successive, [is] indisputably time-barred." Guenther, 173 F.3d at 1331. CONCLUSION The Magistrate Judge recommends that the present habeas corpus petition be dismissed due to petitioner's failure to comply with 28 U.S.C. § 2244(b)(3)(A). The attached sheet contains important information regarding objections to the report and recommendation of the Magistrate Judge. DONE this the 23rd day of April, 2009. s/WILLIAM E. CASSADY UNITED STATES MAGISTRATE JUDGE
MAGISTRATE JUDGE'S EXPLANATION OF PROCEDURAL RIGHTS AND RESPONSIBILITIES FOLLOWING RECOMMENDATION, AND FINDINGS CONCERNING NEED FOR TRANSCRIPT l. Objection. Any party who objects to this recommendation or anything in it must, within ten days of the date of service of this document, file specific written objections with the Clerk of this court. Failure to do so will bar a de novo determination by the district judge of anything in the recommendation and will bar an attack, on appeal, of the factual findings of the Magistrate Judge. See 28 U.S.C. § 636(b)(1)(C); Lewis v. Smith, 855 F.2d 736, 738 (11th Cir. 1988); Nettles v. Wainwright, 677 F.2d 404 (5th Cir. Unit B, 1982)(en banc). The procedure for challenging the findings and recommendations of the Magistrate Judge is set out in more detail in SD ALA LR 72.4 (June 1, 1997), which provides that: A party may object to a recommendation entered by a magistrate judge in a dispositive matter, that is, a matter excepted by 28 U.S.C. § 636(b)(1)(A), by filing a `Statement of Objection to Magistrate Judge's Recommendation' within ten days after being served with a copy of the recommendation, unless a different time is established by order. The statement of objection shall specify those portions of the recommendation to which objection is made and the basis for the objection. The objecting party shall submit to the district judge, at the time of filing the objection, a brief setting forth the party's arguments that the magistrate judge's recommendation should be reviewed de novo and a different disposition made. It is insufficient to submit only a copy of the original brief submitted to the magistrate judge, although a copy of the original brief may be submitted or referred to and incorporated into the brief in support of the objection. Failure to submit a brief in support of the objection may be deemed an abandonment of the objection. A magistrate judge's recommendation cannot be appealed to a Court of Appeals; only the district judge's order or judgment can be appealed. 2. Transcript (applicable Where Proceedings Tape Recorded). Pursuant to 28 U.S.C. § 1915 and FED.R.CIV.P. 72(b), the Magistrate Judge finds that the tapes and original records in this case are adequate for purposes of review. Any party planning to object to this recommendation, but unable to pay the fee for a transcript, is advised that a judicial determination that transcription is necessary is required before the United States will pay the cost of the transcript.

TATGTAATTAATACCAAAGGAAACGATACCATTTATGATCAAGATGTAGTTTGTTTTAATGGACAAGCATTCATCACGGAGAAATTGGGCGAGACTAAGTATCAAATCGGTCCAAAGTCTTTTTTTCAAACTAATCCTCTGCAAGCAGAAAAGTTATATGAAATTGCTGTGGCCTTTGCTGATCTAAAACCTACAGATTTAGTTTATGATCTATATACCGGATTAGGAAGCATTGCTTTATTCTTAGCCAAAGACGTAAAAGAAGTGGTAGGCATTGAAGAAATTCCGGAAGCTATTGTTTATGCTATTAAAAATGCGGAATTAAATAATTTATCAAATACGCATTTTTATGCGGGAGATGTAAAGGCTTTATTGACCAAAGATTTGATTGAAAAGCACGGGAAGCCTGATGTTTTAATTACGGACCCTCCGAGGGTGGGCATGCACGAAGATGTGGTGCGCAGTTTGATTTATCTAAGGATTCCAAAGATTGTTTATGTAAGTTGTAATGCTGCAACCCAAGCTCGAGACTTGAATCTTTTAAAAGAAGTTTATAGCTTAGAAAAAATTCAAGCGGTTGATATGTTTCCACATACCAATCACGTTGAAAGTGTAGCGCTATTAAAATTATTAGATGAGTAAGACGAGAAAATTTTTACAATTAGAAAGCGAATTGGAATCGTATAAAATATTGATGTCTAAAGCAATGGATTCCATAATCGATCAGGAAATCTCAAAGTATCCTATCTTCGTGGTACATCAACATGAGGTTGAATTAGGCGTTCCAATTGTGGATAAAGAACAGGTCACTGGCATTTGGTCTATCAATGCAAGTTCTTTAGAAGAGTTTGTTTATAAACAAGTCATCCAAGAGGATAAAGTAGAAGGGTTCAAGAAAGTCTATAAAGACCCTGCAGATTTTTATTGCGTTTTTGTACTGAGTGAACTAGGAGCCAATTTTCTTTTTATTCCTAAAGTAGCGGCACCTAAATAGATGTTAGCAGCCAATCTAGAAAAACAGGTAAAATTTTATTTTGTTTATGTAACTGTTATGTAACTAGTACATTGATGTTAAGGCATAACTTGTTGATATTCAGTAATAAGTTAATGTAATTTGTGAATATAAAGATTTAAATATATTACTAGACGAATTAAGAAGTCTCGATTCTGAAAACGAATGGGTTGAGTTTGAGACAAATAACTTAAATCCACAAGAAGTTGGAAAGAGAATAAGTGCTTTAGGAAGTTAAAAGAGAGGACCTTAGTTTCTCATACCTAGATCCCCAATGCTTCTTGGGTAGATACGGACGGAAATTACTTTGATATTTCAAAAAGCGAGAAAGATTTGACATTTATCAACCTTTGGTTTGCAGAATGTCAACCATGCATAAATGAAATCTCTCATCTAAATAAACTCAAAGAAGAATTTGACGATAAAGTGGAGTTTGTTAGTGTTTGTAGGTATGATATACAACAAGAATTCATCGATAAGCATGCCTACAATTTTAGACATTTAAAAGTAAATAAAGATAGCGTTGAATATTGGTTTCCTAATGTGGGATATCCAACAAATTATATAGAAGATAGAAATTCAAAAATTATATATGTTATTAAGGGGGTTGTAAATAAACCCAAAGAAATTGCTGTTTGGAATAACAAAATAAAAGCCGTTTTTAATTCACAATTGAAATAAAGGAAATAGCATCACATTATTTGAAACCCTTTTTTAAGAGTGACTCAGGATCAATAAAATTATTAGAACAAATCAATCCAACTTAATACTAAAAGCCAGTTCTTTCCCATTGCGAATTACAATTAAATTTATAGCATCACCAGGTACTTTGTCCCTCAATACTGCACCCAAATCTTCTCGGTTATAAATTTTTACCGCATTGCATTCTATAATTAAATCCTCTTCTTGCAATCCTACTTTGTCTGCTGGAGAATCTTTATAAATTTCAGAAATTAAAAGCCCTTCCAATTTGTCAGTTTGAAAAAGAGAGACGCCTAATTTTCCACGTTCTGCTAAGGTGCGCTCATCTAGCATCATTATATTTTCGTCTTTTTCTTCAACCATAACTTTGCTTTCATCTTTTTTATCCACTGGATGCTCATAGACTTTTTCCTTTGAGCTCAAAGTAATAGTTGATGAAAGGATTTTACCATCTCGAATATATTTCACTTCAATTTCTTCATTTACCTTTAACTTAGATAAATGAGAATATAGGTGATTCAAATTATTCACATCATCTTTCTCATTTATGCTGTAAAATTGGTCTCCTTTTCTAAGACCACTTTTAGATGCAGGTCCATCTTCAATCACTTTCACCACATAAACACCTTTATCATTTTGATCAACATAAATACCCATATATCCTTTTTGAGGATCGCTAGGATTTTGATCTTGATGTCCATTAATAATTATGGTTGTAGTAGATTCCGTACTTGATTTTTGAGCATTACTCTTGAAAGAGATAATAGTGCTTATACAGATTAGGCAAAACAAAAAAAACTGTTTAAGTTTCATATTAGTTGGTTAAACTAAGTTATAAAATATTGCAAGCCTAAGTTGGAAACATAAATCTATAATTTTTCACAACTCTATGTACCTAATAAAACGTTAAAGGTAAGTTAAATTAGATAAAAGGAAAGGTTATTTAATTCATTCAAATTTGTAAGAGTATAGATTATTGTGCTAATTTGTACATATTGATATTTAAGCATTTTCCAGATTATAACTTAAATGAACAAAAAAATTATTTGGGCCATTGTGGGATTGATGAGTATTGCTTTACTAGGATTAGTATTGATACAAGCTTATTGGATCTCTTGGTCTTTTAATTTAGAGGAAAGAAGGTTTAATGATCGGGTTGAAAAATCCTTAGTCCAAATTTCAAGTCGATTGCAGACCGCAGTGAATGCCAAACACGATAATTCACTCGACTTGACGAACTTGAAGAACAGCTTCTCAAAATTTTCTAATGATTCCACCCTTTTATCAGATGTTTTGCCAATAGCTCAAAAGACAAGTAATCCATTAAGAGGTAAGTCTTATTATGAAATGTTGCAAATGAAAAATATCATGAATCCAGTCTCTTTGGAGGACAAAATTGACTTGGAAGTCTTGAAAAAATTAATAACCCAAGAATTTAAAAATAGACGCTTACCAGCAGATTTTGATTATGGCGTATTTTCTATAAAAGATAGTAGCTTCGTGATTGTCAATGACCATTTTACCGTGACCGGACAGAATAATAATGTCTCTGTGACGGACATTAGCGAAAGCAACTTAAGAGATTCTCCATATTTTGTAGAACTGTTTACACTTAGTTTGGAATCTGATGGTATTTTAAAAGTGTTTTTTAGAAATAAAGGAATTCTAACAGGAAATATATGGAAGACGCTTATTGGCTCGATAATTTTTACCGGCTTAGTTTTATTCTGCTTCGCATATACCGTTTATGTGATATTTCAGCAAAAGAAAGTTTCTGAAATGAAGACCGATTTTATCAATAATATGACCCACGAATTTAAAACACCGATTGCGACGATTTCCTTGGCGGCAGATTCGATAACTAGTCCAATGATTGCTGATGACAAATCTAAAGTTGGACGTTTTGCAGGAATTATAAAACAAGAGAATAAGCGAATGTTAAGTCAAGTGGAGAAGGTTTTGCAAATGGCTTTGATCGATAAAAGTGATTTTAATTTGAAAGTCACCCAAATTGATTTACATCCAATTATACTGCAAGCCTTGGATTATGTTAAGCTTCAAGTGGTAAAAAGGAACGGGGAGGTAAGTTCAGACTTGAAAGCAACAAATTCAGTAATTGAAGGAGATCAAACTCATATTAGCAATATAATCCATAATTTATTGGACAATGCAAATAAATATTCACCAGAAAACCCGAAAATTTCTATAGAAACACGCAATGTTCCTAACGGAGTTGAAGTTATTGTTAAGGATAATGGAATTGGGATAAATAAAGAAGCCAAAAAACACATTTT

__s/WILLIAM E. CASSADY___________ UNITED STATES MAGISTRATE JUDGE